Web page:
Monday, 23 March 2009
One of the really nice aspects of me doing the Leeds Daily Photo is that I can do a little to promote ideas and things that I value. In doing so I get to explore both new things and places like Temple Newsam that I have not visited for some years. Through my photography I see things in a new light and explore subjects in more depth than I previously did. A nice bonus is that I am now a better photographer, thanks in no small part to the help of my good friend, editorial photographer Lorne Campbell. Lorne is a very good photographer whose work is also a passion and a patient guide to an amateur like me.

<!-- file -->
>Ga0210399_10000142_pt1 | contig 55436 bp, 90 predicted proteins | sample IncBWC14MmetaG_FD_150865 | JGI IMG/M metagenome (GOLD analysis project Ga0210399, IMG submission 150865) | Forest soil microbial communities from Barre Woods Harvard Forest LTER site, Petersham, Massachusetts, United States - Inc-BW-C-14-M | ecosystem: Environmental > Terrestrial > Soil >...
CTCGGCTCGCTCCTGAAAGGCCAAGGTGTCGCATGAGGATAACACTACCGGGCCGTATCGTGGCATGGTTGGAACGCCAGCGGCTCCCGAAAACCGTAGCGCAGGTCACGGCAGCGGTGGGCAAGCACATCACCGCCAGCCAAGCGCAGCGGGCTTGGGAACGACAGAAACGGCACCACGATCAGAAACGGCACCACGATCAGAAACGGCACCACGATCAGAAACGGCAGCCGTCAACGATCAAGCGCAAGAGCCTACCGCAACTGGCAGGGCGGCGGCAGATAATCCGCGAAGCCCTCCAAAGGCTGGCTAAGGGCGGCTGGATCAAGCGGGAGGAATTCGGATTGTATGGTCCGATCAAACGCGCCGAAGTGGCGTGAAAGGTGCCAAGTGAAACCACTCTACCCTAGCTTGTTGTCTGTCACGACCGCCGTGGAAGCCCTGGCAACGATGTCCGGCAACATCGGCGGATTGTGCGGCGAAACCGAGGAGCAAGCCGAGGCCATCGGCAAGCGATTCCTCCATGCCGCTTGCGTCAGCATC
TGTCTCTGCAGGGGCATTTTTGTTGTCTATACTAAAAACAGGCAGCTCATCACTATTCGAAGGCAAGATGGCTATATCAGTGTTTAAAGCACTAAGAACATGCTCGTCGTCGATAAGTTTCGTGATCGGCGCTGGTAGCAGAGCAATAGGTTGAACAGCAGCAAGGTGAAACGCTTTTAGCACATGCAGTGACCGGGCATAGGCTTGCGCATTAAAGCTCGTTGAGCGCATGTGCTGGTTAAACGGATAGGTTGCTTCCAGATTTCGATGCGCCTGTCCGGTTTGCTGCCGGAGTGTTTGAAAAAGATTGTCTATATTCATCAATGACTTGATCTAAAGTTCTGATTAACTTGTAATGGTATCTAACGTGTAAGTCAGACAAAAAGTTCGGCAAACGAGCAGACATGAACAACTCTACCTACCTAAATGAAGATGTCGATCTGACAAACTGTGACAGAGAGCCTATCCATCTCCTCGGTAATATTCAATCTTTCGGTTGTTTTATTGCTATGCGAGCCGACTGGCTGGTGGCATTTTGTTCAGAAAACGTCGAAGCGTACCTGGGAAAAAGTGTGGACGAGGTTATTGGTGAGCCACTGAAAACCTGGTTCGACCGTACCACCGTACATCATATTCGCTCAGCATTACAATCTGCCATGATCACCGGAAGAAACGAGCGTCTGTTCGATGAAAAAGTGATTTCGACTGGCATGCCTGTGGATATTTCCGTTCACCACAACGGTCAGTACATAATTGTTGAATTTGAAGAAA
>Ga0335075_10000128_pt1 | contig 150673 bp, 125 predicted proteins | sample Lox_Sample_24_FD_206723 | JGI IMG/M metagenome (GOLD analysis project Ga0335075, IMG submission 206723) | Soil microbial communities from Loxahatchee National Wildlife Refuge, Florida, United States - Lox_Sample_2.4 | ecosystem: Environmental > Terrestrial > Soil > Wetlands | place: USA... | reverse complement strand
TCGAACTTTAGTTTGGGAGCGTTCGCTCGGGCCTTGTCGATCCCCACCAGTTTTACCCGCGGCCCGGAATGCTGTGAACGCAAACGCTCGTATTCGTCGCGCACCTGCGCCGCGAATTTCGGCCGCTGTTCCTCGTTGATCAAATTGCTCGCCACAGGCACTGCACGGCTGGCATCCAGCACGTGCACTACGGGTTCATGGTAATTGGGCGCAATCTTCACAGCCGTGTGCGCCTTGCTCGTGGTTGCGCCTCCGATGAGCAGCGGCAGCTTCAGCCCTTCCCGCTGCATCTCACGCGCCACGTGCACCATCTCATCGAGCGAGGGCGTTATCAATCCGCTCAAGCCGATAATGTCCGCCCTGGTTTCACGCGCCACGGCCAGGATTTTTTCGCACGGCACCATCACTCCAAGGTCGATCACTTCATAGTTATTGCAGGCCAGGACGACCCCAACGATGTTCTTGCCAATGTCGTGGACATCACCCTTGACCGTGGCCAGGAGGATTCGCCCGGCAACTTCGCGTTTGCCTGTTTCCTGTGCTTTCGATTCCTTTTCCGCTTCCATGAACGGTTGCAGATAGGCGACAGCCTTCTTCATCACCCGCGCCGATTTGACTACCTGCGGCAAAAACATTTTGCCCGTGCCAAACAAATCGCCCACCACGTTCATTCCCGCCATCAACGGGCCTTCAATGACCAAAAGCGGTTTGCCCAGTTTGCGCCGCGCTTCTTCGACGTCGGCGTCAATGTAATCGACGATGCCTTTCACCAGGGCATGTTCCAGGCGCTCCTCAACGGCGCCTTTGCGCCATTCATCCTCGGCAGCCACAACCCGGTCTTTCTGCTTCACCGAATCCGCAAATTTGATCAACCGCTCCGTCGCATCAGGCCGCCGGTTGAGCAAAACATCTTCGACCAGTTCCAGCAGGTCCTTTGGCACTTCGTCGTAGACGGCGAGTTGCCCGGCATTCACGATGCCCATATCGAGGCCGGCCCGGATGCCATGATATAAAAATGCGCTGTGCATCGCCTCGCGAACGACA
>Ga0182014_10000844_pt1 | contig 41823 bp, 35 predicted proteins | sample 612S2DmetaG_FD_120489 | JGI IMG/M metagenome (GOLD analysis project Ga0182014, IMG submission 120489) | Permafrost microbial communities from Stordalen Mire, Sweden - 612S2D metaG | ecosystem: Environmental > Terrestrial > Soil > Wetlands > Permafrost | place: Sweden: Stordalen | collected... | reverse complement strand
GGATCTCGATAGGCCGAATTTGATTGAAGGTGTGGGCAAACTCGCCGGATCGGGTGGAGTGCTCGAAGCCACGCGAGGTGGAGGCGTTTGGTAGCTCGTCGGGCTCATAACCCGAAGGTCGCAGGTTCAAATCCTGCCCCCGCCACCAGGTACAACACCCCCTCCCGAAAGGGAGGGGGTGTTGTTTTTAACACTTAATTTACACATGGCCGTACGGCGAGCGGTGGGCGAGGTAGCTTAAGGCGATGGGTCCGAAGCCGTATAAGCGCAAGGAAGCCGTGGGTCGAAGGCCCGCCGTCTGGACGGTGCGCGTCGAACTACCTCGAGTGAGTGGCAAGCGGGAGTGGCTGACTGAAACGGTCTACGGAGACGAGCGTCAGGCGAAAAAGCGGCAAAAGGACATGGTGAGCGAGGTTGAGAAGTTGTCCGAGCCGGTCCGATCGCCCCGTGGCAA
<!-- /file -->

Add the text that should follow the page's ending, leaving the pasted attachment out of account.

This next weeks post starting today will show some of the animals at home farm Temple Newsam, Leeds.
Temple Newsam is an estate of over 1500 acres on the outskirts of Leeds, comprising of woodland, parkland and farmland landscaped by Capability Brown in the 18th century. The house is a magnificent Tudor–Jacobean mansion famous as the birthplace of Lord Darnley and home to the Ingram family for over 300 years.
The above photo is of Home Farm on the Temple Newsam estate Leeds
Europe's largest working Rare Breeds Farm, with over 400 animals, is set within the original estate Home Farm. As can be seen by the ablove plaque Temple Newsam Home Farm is a centre approved by the Rare Breeds Survival Trust. The The RBST is the leading conservation charity working to restore Britain’s native livestock breeds to their rightful place in our countryside. Their work is funded entirely by membership subscriptions, donations and legacies.